Some people love to eat out. This is something that can make a multiple meal diet plan difficult to adhere to.
The individual's knowledge of nutrition. Setting up and sticking to a diet, whether it's for losing or gaining inches requires research, planning and reevaluating on an ongoing basis. If it was easy for everyone I not only wouldn't need to write this I would probably have a different career and there wouldn't be so many articles online telling you to eat 6 meals a day. What it comes down to is doing it right. Some people do, some don't. Again, it may be better to get someone to learn to properly nourish themselves three times a day instead of having them worry over 6 properly prepared meals or snacks.
One other thing I need to add is the lack of science behind the mini meals suggestion. I first heard of this decades ago reading Muscle and Fitness magazine. It's a common practice among competitive bodybuilders and fitness athletes who carry high amounts of muscle(which require lots of calories to maintain) and need complete control over their body composition. These people's bodies are their livelihood. They may workout multiple times in one day. This is not the case of the average person wanting to get in better shape. Somewhere this advice has gone mainstream.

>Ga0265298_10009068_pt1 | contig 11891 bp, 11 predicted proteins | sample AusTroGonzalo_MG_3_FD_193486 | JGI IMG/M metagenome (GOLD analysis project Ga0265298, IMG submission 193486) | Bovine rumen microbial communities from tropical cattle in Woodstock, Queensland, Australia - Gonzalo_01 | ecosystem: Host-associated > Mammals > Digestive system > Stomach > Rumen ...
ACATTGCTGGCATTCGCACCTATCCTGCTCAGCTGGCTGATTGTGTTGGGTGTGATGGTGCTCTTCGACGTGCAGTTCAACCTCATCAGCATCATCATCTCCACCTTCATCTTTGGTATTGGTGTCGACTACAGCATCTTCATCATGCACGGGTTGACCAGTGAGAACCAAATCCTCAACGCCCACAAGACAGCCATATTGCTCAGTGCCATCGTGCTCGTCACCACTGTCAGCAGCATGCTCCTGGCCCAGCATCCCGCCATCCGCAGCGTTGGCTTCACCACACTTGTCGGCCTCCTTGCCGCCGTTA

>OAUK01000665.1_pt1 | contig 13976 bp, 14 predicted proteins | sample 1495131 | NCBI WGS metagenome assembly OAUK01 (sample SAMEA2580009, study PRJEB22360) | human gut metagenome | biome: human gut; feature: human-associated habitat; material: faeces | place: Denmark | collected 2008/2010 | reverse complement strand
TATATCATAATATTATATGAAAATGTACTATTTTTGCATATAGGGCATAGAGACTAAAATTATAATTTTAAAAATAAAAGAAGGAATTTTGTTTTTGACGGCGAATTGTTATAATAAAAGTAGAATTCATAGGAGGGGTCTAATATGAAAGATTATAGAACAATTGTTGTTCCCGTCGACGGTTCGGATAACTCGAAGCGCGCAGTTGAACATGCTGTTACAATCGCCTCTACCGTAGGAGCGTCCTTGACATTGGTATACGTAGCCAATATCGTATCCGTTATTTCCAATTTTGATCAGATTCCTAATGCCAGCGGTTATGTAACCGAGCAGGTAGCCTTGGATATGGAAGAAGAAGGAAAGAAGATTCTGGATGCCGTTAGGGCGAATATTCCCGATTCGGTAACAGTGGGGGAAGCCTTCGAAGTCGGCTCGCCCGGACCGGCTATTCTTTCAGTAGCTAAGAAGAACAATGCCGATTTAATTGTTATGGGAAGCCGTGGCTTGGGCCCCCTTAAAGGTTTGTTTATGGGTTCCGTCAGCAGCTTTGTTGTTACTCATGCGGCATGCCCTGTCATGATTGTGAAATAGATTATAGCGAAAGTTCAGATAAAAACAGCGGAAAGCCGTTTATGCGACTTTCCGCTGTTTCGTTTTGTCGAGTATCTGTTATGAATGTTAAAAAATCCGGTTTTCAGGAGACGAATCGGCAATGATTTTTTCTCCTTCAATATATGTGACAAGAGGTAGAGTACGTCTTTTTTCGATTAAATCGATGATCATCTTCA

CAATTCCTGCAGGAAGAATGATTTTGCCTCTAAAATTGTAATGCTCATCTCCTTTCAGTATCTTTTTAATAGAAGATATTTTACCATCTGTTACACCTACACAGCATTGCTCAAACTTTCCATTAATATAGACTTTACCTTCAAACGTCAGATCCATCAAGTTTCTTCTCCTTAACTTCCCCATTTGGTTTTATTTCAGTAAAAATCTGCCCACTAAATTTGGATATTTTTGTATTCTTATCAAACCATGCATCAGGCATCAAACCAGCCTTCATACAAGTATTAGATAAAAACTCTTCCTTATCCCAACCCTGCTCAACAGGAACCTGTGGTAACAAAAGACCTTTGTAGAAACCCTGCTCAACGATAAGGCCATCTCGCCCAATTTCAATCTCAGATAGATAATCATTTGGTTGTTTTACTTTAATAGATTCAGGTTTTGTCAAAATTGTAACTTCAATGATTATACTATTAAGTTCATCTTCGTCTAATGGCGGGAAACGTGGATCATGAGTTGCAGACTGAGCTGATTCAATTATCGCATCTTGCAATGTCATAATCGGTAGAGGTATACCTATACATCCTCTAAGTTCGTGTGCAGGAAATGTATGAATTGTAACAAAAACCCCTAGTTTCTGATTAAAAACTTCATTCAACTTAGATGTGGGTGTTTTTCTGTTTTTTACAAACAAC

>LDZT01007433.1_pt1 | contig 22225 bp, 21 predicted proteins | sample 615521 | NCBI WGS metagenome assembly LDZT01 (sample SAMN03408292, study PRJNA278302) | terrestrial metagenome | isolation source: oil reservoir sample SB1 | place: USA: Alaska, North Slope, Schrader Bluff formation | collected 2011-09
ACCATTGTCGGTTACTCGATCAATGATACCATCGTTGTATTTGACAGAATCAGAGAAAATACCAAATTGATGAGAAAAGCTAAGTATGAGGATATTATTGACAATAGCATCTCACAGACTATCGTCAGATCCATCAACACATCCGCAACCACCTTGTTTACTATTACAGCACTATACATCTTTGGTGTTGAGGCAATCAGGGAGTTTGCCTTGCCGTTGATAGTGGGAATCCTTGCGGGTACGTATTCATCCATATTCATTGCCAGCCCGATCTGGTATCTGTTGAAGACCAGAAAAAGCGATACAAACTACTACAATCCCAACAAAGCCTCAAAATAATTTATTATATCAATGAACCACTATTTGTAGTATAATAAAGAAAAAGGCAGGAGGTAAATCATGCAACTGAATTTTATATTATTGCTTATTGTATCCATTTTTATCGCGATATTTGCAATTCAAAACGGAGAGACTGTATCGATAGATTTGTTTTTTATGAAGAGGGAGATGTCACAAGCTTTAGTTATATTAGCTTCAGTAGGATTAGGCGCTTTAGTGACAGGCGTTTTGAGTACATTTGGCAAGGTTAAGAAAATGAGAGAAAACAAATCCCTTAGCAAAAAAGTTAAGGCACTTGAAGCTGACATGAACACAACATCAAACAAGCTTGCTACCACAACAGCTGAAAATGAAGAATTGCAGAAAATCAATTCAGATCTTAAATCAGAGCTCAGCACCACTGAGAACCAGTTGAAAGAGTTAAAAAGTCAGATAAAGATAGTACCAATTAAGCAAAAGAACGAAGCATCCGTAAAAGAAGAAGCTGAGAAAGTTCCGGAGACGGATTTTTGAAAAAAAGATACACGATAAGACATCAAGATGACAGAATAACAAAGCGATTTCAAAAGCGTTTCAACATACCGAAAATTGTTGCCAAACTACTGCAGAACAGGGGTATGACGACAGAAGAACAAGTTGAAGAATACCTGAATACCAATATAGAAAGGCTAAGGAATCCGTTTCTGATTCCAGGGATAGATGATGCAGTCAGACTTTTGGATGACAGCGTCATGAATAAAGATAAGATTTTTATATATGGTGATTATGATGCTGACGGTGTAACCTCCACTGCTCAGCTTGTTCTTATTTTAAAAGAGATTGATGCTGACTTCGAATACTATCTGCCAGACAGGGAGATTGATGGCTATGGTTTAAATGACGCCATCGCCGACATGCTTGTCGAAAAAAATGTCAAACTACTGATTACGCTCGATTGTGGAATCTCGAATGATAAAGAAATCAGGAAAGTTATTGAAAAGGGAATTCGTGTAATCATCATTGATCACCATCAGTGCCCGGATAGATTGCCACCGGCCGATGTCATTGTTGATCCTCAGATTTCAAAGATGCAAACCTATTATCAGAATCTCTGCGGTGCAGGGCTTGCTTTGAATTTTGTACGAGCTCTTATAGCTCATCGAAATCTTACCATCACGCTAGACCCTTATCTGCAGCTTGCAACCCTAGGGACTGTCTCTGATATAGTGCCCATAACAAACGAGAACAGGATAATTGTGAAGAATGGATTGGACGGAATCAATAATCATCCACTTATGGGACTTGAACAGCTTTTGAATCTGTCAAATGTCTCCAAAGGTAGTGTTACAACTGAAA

I have searched online for the one definitive study showing how more muscle mass is gained or fat cells are shrunken by this way of eating. I never found it. If you have the name of the study or can provide me a link please share it. I would appreciate it. Until then I see it as nothing more that anecdotal.
Do you eat 5 – 6 times a day? Have you been able to stick to it and have success? Please leave a comment below.
- Created on Sunday, 03 July 2011 23:24
Have a happy and safe holiday.
- Created on Saturday, 02 July 2011 15:21
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- Created on Wednesday, 29 June 2011 22:21
In a previous post I mentioned how easy it is not to see the positive changes that are taking place on a daily basis. You may not see that 1/4 inch change in circumference when you look in the mirror or the normal daily fluctuation in body weight may lead you to believe that you're wasting time.
A simple solution is to get a notebook, pen or pencil, and a camera. If you haven't taken before pictures and you're still working toward your goal it's never too late. A current photo will be a visual reference that you can compare your future self to.